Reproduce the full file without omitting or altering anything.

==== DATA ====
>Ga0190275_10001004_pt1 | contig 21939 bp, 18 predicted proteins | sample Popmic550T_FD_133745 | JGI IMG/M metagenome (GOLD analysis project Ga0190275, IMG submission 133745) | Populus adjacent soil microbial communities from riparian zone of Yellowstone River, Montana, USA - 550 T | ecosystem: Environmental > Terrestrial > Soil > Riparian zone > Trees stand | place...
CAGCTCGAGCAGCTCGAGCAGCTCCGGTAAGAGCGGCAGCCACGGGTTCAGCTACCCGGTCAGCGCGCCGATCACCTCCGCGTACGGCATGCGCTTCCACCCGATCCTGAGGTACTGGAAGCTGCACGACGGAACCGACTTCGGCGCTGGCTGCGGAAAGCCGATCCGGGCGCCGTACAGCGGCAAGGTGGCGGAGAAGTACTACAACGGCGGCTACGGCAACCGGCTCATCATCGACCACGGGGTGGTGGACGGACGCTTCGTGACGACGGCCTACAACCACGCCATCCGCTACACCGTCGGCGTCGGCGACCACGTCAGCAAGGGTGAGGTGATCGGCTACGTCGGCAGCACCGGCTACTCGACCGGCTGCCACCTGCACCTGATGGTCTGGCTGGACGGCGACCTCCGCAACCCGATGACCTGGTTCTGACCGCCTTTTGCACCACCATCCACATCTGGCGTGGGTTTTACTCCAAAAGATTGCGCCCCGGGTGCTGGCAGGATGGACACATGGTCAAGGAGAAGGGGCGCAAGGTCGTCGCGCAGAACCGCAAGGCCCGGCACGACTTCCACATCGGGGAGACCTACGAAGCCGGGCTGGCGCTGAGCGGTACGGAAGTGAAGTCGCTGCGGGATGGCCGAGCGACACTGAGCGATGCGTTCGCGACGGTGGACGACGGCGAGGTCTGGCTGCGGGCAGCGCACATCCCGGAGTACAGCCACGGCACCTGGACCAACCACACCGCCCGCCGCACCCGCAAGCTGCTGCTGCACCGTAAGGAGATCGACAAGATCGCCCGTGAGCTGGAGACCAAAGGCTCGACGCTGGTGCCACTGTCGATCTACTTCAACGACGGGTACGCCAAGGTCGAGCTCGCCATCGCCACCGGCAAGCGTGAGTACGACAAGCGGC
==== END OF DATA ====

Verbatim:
>Ga0190275_10001004_pt1 | contig 21939 bp, 18 predicted proteins | sample Popmic550T_FD_133745 | JGI IMG/M metagenome (GOLD analysis project Ga0190275, IMG submission 133745) | Populus adjacent soil microbial communities from riparian zone of Yellowstone River, Montana, USA - 550 T | ecosystem: Environmental > Terrestrial > Soil > Riparian zone > Trees stand | place...
CAGCTCGAGCAGCTCGAGCAGCTCCGGTAAGAGCGGCAGCCACGGGTTCAGCTACCCGGTCAGCGCGCCGATCACCTCCGCGTACGGCATGCGCTTCCACCCGATCCTGAGGTACTGGAAGCTGCACGACGGAACCGACTTCGGCGCTGGCTGCGGAAAGCCGATCCGGGCGCCGTACAGCGGCAAGGTGGCGGAGAAGTACTACAACGGCGGCTACGGCAACCGGCTCATCATCGACCACGGGGTGGTGGACGGACGCTTCGTGACGACGGCCTACAACCACGCCATCCGCTACACCGTCGGCGTCGGCGACCACGTCAGCAAGGGTGAGGTGATCGGCTACGTCGGCAGCACCGGCTACTCGACCGGCTGCCACCTGCACCTGATGGTCTGGCTGGACGGCGACCTCCGCAACCCGATGACCTGGTTCTGACCGCCTTTTGCACCACCATCCACATCTGGCGTGGGTTTTACTCCAAAAGATTGCGCCCCGGGTGCTGGCAGGATGGACACATGGTCAAGGAGAAGGGGCGCAAGGTCGTCGCGCAGAACCGCAAGGCCCGGCACGACTTCCACATCGGGGAGACCTACGAAGCCGGGCTGGCGCTGAGCGGTACGGAAGTGAAGTCGCTGCGGGATGGCCGAGCGACACTGAGCGATGCGTTCGCGACGGTGGACGACGGCGAGGTCTGGCTGCGGGCAGCGCACATCCCGGAGTACAGCCACGGCACCTGGACCAACCACACCGCCCGCCGCACCCGCAAGCTGCTGCTGCACCGTAAGGAGATCGACAAGATCGCCCGTGAGCTGGAGACCAAAGGCTCGACGCTGGTGCCACTGTCGATCTACTTCAACGACGGGTACGCCAAGGTCGAGCTCGCCATCGCCACCGGCAAGCGTGAGTACGACAAGCGGC